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This website is about Brazilian jiu jitsu (BJJ). I'm a purple belt who started in 2006, teaching and training at Artemis BJJ in Bristol, UK. All content ©2004-2016 Can Sönmez

14 November 2013

14/11/2013 - Typhoon Haiyan Fundraising & Teaching (Maintaining Low Mount)

Teaching #131
Hit Fit, (BJJ), Can Sönmez, Bristol, UK - 14/11/2013

Seymour 'Meerkatsu' Yang has come through yet again for charity, with the money from sales of this t-shirt going to help the survivors of Typhoon Haiyan in the Philippines. It's a collaboration with another cool BJJ artist, Bong 'Gawakoto' Abad, in a lovely bright yellow. So, not only do you help a very worthy cause, you get an awesome shirt too! :D

Also, if you're near San Diego, you can head down to the Roll4Relief on the 1st December. Further north, the good people at Gracie Barra Edmonds are arranging a GrappleThon for that month too: check out more details on their Fundrazr page, here. I'll put the full details on GrappleThon.org when I have them, but this is what I've got on the Events page so far. :)
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There are two basic types of mount to choose from, which I'll call low and high. Once you've achieved mount, I find that low mount provides the most control. First off, you want to immobilise their hips, as their main method of making space is to bridge up forcefully.

Bring your feet right back, threading them around their legs to establish two hooks: this is known as a grapevine. Alternatively, you can also cross your feet underneath, which has the advantage of making it much harder for them to push your hooks off. Your knees are ideally off the ground, to generate maximum pressure. How far off the ground they are depends on your dimensions: the key is getting loads of hip pressure. Another option, which I learned from Rob Stevens at Gracie Barra Birmingham, is to put the soles of your feet together and then bring your knees right off the floor.

Whichever option you're going for, thrust those hips into them, using your hands for base, where again you have a couple of options. Either have both arms out, or put one under the head (remember, you can always remove it for base if you're really getting thrown hard to that side) while the other goes out wide for base. Try to grip the gi material by their opposite shoulder, or even better, by the opposite armpit. Keep your head on the basing arm side, loading up your weight there. If they're bridging hard, you can switch from side to side.

A basic escape is to trap an arm, bridge and roll. So, don't let them grab your arm and crush it to their side. Instead, swim it through, like Ryron and Rener demonstrate in the third slice of the third lesson in Gracie Combatives. Be sure to do it one at a time, or you may get both arms squashed to your sides.

The drawback to the low mount is that there aren't many submissions from there: the ezequiel is one of the few high percentage attacks. In terms of their defence, they are mostly going to be trying to unhook your feet and digging their elbows under your knees, so you'll be battling to keep those in place.

You therefore tend shift into high mount in order to initiate your attack. But as this is just a 1 hour class, I'll be covering that some other time. ;)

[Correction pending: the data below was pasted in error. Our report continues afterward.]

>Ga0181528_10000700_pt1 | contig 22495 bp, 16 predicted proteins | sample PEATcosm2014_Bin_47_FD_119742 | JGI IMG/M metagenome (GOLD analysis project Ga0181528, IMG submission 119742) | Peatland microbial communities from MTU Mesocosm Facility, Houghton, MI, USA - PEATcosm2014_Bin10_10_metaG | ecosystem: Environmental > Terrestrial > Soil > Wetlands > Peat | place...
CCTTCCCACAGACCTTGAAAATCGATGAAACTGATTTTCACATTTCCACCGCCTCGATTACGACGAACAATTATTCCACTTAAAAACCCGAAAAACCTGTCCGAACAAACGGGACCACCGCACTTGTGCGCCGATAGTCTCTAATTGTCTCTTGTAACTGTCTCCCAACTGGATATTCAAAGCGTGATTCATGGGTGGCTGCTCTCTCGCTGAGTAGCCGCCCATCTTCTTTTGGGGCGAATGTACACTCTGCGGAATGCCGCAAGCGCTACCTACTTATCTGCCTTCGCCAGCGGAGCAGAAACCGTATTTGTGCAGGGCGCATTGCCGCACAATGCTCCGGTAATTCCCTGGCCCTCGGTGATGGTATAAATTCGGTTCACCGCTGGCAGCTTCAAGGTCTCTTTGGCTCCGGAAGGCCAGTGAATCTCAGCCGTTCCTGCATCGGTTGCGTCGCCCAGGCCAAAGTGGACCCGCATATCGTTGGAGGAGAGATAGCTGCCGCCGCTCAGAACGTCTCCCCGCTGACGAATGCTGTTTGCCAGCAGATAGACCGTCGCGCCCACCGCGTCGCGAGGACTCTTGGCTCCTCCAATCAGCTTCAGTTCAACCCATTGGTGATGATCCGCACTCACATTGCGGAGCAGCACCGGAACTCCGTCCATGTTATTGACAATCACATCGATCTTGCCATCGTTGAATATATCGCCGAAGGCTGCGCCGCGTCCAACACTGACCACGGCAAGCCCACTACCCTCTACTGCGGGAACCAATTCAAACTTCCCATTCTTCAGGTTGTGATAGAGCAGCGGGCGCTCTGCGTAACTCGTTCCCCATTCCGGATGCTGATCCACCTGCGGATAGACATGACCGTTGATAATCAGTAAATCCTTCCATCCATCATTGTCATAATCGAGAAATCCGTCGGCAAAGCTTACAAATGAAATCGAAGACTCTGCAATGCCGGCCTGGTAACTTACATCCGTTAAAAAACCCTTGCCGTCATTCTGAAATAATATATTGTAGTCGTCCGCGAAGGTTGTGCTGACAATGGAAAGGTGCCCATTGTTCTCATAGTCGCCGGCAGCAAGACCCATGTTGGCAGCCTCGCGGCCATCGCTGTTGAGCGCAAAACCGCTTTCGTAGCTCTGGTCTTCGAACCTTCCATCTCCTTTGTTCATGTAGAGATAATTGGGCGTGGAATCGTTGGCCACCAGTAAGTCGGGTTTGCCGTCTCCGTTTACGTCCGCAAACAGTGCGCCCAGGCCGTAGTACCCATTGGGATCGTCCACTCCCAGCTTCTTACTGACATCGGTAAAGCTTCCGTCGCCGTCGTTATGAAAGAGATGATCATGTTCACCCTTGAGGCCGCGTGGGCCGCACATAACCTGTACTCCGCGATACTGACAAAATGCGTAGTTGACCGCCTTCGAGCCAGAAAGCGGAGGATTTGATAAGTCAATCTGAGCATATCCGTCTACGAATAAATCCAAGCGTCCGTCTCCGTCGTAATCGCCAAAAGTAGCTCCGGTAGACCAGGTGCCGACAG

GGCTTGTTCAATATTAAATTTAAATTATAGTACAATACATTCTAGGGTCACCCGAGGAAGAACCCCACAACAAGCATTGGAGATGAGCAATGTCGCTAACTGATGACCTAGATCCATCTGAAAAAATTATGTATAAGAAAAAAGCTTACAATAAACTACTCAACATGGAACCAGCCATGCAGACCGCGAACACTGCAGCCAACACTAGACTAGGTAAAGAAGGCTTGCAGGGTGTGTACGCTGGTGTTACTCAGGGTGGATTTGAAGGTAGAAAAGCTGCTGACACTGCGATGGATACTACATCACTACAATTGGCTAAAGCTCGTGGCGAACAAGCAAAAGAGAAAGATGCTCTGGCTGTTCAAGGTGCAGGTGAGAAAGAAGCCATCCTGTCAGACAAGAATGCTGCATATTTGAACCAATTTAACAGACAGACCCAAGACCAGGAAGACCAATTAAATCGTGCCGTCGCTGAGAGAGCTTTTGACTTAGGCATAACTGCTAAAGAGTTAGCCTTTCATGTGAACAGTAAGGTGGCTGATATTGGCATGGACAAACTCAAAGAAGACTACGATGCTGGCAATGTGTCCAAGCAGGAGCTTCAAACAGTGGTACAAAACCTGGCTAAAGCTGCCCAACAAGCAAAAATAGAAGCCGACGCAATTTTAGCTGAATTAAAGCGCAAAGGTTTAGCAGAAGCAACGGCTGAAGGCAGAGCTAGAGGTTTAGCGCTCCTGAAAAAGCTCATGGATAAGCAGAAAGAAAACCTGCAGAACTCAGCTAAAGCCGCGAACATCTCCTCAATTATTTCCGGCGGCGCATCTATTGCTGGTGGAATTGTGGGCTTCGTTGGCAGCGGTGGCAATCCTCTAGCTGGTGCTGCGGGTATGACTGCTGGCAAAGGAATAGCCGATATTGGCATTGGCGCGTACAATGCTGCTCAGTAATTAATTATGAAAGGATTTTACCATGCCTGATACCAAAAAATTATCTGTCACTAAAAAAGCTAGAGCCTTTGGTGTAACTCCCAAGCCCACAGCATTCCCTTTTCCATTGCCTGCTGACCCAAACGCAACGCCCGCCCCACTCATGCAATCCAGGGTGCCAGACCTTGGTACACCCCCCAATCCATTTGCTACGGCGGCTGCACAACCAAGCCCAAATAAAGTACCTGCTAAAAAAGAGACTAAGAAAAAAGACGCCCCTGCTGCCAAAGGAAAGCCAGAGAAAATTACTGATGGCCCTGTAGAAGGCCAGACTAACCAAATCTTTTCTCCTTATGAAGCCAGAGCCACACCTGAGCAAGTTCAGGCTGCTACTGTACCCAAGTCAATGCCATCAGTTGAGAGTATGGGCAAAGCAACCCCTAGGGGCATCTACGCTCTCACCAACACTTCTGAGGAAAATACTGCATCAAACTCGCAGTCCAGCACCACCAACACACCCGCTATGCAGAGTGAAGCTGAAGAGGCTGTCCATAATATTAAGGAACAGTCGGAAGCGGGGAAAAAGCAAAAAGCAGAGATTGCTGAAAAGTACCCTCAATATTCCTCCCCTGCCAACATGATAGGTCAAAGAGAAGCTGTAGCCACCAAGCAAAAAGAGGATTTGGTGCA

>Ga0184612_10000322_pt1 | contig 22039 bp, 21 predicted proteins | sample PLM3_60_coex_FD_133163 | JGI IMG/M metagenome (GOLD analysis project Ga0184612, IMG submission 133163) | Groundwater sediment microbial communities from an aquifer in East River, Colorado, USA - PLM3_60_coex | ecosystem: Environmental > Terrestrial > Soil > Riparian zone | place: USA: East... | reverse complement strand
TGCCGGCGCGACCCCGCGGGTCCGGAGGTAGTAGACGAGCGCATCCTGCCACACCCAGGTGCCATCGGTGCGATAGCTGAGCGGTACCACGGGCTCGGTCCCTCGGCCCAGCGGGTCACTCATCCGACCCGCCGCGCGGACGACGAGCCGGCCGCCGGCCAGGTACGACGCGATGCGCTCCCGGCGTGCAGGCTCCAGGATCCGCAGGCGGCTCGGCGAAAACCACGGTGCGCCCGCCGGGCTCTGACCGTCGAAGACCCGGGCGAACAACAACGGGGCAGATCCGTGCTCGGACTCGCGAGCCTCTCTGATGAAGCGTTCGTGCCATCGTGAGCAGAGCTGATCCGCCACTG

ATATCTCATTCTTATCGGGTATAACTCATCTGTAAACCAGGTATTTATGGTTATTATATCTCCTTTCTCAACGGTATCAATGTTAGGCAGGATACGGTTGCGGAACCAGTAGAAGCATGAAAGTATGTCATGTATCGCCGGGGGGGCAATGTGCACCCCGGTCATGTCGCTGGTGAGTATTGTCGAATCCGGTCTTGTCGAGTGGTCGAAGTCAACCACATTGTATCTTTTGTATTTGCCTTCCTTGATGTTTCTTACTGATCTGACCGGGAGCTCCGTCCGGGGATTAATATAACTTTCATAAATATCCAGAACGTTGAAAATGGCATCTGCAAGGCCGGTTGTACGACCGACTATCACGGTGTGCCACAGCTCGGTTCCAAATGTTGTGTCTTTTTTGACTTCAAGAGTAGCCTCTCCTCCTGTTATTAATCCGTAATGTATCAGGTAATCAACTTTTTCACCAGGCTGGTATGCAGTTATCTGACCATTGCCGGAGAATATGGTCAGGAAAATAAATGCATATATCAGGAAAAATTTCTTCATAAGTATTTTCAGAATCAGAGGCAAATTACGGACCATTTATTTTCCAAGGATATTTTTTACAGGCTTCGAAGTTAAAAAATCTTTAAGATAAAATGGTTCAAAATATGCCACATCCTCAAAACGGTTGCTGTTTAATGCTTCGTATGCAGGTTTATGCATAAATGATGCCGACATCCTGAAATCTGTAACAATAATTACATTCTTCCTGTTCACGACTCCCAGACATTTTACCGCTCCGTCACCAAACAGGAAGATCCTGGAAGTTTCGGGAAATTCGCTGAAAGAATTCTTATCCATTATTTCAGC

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Teaching & Sparring Notes: The two main problems I noticed were people not thrusting their hips through the floor and getting caught in a trap and roll, due to not putting their arm out for base. On that point, I think I need to emphasise how you should switch the arm you have under their head if you're getting shoved in the other direction. I remembered to mention putting your arm out for base, but did not make a point of the arm switch, so that's something I need to do next time.

I think the class structure worked ok, for an hour, although I could perhaps vary up the sparring. I went for the basic option of just having one person on top for five minutes, then the other, in the same pairs as people had been drilling, finishing with a couple of minutes flow-rolling. It is good to vary up training partners, which either 'king of the hill' or the parallel lines method does well, but I probably need more time than an hour to do that properly. As ever, feedback from anyone who was at the class is very much appreciated: do you guys prefer king of the hill (increased variety of training partners) or that focused one-on-one specific sparring (increased amount of sparring time, as there is no waiting in line, but no variety of partners)?

I stayed with Dharni for sparring, as I was the closest to her in size: her mount has really improved, with good pressure from both her shoulder and her head. Naturally there is still a size gap, as well as experience, but I took the opportunity to try out some of the back take suggestions from the Rickson seminar. The seat belt grip from turtle where you then roll over them worked nicely, but that could well have been done to the size difference. I also tried the thing Rickson did with his legs from guard, in order to take the back, but I don't think I've got the pressure of the top leg quite sorted, or the chopping motion with the bottom one.

I'm keen to test out Rickson's side control escapes too, so was looking for a chance to drill them after class (Mark did open mat for an hour after class, though I just did the one roll with Dharni). Next time, I'll just ask whoever I'm sparring to go on top in side control so I can practice them, hopefully also getting an opportunity to simply drill it too. I think there is an open mat on Sundays, so that would work (although this Sunday I'm busy, should be able to make it next Sunday, I think).

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